A new Good Practice Guide for Supply of Replacement Parts for use on Heavy Vehicles issued by ARTSA-institute aims to boost safety for heavy vehicle drivers and all road users.
Released Thursday at the Brisbane Truck Show, the ARTSA Institute (ARTSA-i) announced the Guide, which aims to raise awareness of suppliers, purchasers and installers of safety-critical replacement parts about supply practices, describes actions that suppliers should take to ensure parts are suitably certified.
Records, as part of this process, must be kept and installation information is provided.
The Guide does not favour original equipment parts over after-market parts. Nor does it favour bricks and mortar retailers over online suppliers.
It provides, according to ARTSA-i, commonsense actions that all part suppliers should take, but often don’t.
“We aim to reduce the risk of workshops fitting poor quality or inadequately rated safety-critical parts as well as providing an understanding of the different types of replacement parts available in the market,” said Dr Peter Hart, Executive Member at ARTSA-i and a certified vehicle engineer.
“For many types of replacement parts there are no requirements to meet a standard. For safety-critical parts such as braking, steering and suspension, the supply, selection and fitment of sub-standard replacement parts could compromise the safety of truck drivers and all other road users,” he said.
“A casual glance at the part may not reveal any inherent unsuitability for the intended task, due to inappropriate materials used or short-cuts taken during manufacturing. Just because the part may appear to fit, does not necessarily mean it is suitable or safe. It is the supplier’s responsibility to correctly describe the status of the part to the market.”
ARTSA-i has devised this guide in association with its members. Outside experts have also been engaged to offer clarity to everyone in the replacement parts chain to better regard the suitability and safety of parts with acceptable quality that may be sourced by an operator or workshop.
“Price is an easy to understand variable, but quality and suitability are harder to determine, and in some cases, there is no linear relationship between price and quality. It is when things go wrong that the supplier’s quality controls and record keeping become critical,” said Hart.
Under the Heavy Vehicle National Law those who are involved in heavy vehicle transport have a duty to ensure the safety of their transport activities, including to ensure their vehicles comply with vehicle standards and are appropriately maintained.
“Operators should purchase good-value parts for heavy vehicles that will provide safe, reliable, and legal performance,” Dr Hart said.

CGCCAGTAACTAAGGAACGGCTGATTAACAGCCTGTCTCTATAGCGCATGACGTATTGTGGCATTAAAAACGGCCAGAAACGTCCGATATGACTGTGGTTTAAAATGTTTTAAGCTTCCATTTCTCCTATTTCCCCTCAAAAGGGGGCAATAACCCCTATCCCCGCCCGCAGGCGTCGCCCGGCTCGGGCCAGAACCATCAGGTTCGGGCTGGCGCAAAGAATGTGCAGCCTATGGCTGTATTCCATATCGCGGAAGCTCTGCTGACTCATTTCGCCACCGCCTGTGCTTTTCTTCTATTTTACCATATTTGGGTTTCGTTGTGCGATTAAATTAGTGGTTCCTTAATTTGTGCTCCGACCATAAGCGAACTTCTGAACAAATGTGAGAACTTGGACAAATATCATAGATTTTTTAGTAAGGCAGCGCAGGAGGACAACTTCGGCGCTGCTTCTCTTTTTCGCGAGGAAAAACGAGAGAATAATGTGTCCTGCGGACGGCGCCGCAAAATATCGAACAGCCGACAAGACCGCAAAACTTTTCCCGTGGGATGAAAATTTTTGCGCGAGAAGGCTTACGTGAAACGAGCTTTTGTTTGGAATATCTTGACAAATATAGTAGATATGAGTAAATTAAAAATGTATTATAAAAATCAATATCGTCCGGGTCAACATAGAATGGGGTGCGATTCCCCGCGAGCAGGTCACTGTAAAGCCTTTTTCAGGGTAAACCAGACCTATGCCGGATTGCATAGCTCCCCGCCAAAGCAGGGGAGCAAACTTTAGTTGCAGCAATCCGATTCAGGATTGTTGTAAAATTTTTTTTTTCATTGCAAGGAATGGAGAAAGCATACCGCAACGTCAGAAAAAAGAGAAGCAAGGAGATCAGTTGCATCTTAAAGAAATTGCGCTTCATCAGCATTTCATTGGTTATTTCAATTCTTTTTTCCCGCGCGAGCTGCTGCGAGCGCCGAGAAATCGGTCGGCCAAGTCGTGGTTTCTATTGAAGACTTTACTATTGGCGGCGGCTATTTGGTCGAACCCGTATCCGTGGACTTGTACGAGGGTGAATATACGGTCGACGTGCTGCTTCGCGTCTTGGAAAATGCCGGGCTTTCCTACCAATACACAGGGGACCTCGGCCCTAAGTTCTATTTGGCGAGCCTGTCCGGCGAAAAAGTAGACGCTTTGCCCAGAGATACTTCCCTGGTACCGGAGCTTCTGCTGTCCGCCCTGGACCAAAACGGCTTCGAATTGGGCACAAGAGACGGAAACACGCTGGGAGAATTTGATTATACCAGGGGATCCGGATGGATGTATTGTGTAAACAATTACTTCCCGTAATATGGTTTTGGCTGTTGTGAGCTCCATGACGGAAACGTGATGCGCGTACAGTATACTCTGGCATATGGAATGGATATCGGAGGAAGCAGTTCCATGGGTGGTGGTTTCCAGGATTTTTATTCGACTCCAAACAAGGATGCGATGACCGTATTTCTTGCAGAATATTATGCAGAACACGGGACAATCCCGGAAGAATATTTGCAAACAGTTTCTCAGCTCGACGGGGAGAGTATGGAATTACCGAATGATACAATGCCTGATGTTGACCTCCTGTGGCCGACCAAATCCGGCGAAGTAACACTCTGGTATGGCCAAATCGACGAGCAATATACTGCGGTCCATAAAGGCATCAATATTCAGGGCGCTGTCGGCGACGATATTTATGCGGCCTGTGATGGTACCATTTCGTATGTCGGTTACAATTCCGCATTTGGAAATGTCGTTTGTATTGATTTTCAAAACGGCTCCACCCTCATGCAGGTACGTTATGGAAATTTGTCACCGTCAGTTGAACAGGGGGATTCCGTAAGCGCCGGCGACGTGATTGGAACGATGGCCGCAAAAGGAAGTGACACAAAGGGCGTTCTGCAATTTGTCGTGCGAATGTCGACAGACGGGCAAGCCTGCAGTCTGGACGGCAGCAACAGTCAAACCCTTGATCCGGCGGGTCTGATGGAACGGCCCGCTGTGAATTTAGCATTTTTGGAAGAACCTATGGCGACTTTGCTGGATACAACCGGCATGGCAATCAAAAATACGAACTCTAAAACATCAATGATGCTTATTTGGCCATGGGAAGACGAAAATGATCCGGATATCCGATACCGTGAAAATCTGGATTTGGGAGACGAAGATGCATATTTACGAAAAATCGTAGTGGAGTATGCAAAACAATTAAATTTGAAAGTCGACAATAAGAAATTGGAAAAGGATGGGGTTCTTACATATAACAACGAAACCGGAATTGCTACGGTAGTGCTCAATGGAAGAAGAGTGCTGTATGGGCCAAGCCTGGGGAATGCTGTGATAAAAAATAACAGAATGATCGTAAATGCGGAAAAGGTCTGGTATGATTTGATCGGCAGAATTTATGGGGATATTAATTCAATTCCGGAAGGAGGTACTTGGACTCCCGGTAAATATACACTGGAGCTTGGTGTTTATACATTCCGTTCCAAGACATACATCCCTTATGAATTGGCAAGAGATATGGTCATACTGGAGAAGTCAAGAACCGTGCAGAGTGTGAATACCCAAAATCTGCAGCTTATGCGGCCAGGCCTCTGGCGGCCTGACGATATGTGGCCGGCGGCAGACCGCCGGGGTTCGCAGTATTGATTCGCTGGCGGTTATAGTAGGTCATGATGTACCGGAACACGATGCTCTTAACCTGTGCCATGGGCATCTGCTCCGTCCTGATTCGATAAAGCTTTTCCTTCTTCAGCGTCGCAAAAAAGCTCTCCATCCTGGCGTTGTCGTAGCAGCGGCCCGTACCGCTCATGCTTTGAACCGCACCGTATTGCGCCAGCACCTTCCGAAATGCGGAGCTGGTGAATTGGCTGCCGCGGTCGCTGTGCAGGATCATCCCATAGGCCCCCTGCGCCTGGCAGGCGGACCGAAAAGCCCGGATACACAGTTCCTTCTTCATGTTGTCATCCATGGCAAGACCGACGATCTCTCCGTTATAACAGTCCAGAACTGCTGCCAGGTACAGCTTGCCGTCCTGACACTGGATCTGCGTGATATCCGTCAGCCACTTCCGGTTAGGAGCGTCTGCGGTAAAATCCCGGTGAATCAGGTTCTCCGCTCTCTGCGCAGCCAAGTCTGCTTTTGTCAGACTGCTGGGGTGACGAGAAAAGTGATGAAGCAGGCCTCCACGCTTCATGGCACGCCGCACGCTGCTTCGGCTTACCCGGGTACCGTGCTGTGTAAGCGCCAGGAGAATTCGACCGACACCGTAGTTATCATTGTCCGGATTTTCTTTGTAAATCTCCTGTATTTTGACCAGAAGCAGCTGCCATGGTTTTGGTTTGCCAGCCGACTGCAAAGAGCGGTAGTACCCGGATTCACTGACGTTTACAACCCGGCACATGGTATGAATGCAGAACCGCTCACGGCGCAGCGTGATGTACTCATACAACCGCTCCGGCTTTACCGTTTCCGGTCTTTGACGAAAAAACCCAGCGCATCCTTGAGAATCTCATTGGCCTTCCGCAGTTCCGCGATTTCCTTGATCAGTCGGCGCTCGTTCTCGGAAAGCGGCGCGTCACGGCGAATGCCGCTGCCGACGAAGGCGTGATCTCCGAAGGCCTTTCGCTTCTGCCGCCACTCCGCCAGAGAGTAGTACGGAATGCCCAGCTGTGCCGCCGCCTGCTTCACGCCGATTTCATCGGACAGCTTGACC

“The Guide defines acceptable supply practice and advises purchasers what to expect from suppliers. The use of poor-quality parts leaves the operator vulnerable to expensive breakdowns and reworks, enforcement attention and loss of insurance cover. For this latter reason alone every vehicle operator is urged to ensure that their in-house technicians or third-party workshops and suppliers fit parts that are suitable for the job.
“We want to reduce the risk of in-service failure of all replacement parts, to avoid the vehicle crashing, or simply breaking down on the highway where they may be vulnerable to impact by other road users, potentially causing death, injury, loss or damage. We believe these risks can be mitigated if replacement parts suppliers implement the quality-assurance activities specified in this new Guide,” Dr Hart said.
The Guide recognises four risk levels which are:
1. Safety Critical
2. Safety and Compliant Relevant
3. Minor Safety Relevance and
4. No Safety and Compliance Concerns.
The Guide’s advice is graduated according to these levels.
By implementing the Guide’s suggestions suppliers will identify appropriate technical standards, hold validation test reports, keep supply records, review failure reports, and provide installation information.
“All suppliers of parts can and should comply with the requirements of this Guide,” Dr Hart said.
The Guide is applicable to replacement parts which are used to replace an original part, and for parts that are used to modify a vehicle.
“We would like to see workshop parts buyers transacting with suppliers who are following the Guide so they can be confident that practices are being followed that promote good part quality,” continued Hart.
This Guide identifies good practices that will support suppliers, purchasers, operators, and others involved in the servicing or modification of heavy vehicles, to enhance the safety and reputation of the road transport sector.
Additionally, the purchaser and fitter of these parts will have peace-of-mind that they have completed satisfactorily their role in the chain of responsibility.
“The Guide will also be of interest to enforcement officers inspecting vehicles at the roadside, who may be able to recognise quality replacement parts used in safety-critical areas,” Dr Hart said.
ARTSA-i is reaching out to all heavy vehicle owners and operators as well as repair shops, in-house workshops and parts retailers, and to relevant truck industry bodies, to explain the content of the Guide and how it can best be utilised.
The Guide can be downloaded at www.artsa.com.au